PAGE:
Directed by: #LauraTerruso
Written by: #AlisonPeck
For a film whose main message is how dance can help express the uniqueness of one’s self, Netflix’s latest teen comedy Work It lacks any sense of individuality. Following the predictable structure of misfit leads band of misfits in underdog effort to win a popular competition, Alison Peck’s screenplay goes for every stereotype and cliché in the book, making the character’s journeys feel rhythmless. It’s not entirely hopeless though, with a few standouts in the cast and some marginally entertaining dance sequences. Work It is passable in the spectrum of Netflix teen comedies but it's not as if that bar was high, to begin with.
Following the story of Quinn Ackerman, a bright overachieving student who in applying for her dream school, gives the impression she is participating in the Work It dance competition which has her stand out in her application. Pinning her academic future on this despite not knowing how to dance, Quinn teams up with her dancer best friend Jas to form a ragtag team to win the competition. Director Laura Terruso and Peck are going all-in with the formula but add nothing to make it their own beyond modern references (some coincidentally being to Netflix properties). The dance team itself is comprised of underdeveloped stereotypes (nerds, goths, a guy with mixtapes) with Jas being the only member to have any form of character development. Of course, there is a romance to try and make it interesting as Quinn begins a courtship with former dance champion now choreographer Jake Taylor and that also falls into the predictable traps of the genre.
It’s a lack of authenticity, nothing reflected in the filmmaking beyond the overly sentimental notions of family, friendship and the importance of being yourself which just makes the only thing feel only more mediocre. Without realistic truth in its characters, the dancing can feel hollow; the choreography is impressive with its large group numbers and variety but Work It never finds its unique flow. The cinematography feels flat, keeping to mostly wide angles like a television talent show, making sure to capture all the action. The progression of the ‘TBD’ dance crew’s skills isn’t particularly noticeable either due to the lack of character development. The memorable moment for Work It comes from its diversity representation, where Quinn and Jake watch a dance routine by a troupe of disabled dancers. The scene is dynamic, captivating, excitingly displays the power of dance through perceived limitations being used in artistic expression. You wish that this was the focus of the film as its a more sincere and compelling take on the themes. However, it's used as a passing visual to further the romance subplot, with Work It always committing to the tired, uninspired ideas.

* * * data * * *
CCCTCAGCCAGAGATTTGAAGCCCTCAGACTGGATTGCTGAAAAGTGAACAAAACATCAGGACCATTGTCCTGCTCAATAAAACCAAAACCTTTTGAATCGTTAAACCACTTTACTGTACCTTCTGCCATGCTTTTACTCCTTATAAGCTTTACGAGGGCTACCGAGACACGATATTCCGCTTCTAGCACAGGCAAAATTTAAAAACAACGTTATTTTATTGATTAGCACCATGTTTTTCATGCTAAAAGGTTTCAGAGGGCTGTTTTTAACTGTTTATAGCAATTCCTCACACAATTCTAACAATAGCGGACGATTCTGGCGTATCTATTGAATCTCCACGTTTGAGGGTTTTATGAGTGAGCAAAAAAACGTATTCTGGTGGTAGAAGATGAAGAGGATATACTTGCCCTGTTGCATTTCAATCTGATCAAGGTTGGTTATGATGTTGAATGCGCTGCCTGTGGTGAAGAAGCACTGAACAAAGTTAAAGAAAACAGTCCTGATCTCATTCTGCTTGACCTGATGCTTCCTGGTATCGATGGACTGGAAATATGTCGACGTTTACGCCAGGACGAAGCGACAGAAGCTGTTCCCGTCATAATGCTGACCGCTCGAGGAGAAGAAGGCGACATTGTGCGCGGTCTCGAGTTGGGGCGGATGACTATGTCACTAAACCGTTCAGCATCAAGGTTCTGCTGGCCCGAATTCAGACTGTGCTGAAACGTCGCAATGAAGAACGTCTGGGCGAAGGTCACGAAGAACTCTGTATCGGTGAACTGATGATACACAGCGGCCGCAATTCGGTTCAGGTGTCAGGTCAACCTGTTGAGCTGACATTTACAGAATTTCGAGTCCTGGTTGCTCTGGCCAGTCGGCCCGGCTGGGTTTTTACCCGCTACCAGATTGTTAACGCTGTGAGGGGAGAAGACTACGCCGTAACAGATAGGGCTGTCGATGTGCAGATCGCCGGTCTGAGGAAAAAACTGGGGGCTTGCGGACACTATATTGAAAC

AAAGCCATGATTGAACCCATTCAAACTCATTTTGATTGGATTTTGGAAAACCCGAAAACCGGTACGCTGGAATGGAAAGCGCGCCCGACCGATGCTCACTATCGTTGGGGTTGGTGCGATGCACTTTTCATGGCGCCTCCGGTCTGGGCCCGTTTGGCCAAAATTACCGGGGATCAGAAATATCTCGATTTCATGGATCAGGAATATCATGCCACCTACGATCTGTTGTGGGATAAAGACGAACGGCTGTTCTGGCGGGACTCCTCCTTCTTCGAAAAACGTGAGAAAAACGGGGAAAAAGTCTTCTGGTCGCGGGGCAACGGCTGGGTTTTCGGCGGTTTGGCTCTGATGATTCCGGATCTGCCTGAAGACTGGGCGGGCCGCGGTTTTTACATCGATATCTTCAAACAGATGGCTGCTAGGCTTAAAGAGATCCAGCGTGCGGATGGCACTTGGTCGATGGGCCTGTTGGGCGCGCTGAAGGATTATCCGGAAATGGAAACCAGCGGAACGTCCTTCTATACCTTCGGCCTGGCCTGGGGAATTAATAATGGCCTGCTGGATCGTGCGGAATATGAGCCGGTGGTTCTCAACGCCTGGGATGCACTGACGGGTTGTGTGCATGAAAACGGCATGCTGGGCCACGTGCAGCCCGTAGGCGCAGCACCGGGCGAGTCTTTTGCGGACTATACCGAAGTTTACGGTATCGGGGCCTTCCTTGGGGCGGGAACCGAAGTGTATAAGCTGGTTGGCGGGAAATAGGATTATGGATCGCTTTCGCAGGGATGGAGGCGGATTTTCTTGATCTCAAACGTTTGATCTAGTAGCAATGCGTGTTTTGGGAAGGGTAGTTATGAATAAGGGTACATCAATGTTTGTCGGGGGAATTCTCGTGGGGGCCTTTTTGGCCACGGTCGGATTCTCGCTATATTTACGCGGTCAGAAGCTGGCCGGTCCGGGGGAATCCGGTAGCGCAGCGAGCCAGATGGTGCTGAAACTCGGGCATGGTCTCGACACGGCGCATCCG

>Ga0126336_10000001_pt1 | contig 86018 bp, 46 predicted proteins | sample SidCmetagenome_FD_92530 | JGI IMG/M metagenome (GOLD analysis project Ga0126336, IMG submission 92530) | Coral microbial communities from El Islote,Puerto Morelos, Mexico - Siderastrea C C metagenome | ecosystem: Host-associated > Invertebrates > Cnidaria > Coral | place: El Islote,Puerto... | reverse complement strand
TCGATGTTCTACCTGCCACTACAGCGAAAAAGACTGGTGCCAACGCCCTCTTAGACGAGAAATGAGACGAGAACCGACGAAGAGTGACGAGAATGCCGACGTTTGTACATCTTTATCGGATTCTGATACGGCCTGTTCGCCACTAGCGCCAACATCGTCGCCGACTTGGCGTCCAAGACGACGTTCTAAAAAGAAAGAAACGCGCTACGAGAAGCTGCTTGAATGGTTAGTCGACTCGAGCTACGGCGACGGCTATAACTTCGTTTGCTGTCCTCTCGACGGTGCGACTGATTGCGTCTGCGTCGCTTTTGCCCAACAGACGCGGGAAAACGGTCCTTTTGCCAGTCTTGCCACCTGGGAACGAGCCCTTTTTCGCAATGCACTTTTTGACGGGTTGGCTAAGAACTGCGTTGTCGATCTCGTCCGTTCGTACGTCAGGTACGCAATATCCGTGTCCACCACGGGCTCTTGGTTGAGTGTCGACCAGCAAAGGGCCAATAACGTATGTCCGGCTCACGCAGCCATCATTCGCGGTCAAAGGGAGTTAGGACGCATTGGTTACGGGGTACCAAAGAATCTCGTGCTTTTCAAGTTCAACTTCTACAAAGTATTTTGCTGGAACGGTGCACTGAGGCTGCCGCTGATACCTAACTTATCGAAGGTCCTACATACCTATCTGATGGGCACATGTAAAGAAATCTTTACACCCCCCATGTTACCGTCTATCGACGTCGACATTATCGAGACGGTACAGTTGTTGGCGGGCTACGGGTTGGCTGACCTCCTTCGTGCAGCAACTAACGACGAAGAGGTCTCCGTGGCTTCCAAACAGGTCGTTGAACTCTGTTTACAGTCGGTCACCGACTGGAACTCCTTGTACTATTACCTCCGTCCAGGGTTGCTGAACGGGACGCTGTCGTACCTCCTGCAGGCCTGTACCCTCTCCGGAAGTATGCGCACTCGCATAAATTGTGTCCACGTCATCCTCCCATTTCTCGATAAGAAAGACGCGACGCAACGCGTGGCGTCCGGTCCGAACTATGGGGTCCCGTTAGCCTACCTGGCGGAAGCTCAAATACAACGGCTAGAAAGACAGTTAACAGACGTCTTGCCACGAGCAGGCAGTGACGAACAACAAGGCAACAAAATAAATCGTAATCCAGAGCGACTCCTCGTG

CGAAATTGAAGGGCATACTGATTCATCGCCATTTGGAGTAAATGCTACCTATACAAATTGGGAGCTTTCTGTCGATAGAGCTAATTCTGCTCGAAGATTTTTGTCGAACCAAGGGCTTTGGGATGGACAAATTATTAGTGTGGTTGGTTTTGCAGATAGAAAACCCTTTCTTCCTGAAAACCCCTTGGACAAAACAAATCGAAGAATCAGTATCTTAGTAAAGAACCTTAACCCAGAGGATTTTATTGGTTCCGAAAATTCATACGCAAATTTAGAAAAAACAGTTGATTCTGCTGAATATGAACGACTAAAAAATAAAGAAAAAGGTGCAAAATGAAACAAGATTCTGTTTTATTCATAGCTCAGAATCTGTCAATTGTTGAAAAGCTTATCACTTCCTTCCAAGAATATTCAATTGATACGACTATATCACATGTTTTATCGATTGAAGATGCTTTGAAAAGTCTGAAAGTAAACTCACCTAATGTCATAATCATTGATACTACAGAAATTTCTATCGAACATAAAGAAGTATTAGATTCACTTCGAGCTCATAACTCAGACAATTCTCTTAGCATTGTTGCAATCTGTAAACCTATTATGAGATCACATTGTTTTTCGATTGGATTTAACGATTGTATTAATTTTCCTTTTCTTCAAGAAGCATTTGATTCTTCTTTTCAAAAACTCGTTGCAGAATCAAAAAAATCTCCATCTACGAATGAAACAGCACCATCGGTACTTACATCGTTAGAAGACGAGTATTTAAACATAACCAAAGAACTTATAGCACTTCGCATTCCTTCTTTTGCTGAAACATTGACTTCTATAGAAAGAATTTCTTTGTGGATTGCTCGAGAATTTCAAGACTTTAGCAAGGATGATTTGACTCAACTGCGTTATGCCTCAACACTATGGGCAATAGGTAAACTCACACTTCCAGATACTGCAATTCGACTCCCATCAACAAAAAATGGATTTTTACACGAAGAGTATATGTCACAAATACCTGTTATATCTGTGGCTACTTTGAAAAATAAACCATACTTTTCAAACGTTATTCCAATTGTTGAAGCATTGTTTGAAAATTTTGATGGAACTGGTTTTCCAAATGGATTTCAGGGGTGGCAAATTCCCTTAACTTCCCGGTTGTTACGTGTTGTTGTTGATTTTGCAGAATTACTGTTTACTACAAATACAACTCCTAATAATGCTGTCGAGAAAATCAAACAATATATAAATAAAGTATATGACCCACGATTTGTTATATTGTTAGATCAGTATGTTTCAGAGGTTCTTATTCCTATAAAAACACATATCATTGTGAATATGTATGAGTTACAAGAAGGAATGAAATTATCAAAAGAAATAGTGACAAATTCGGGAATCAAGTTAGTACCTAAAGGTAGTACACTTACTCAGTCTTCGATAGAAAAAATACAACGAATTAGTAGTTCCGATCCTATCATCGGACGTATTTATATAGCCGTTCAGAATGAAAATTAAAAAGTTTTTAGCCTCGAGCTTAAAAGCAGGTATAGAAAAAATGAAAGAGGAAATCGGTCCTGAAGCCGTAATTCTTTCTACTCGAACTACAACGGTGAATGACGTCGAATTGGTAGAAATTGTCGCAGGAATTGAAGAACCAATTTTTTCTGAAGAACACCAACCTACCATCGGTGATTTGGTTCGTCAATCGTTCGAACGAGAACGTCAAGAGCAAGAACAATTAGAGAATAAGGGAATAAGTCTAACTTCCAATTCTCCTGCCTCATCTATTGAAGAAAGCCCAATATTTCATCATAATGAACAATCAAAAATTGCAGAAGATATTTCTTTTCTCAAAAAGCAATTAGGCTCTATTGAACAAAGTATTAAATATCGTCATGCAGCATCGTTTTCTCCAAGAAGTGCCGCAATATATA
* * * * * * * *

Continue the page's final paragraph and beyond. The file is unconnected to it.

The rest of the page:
The enjoyable moments are there however as Work It has bright spots in its performance with Liza Koshy as the passionate Jas and Keiynan Lonsdale as antagonistic rival dancer diva Juilliard stealing the spotlight with their comic relief. For its target audience of teenage girls Work It probably ticks all the boxes with its dance moves and heartthrobs to make it enjoyable, but it’s this formulaic approach that will make it forgettable right after. There’s no spirit to Terruso and Peck’s work beyond the Netflix algorithm predicting what combination of teen stars and clichés may entice a click. It’s not good, not terrible either, its caught in a dull middle that doesn’t inspire much of anything.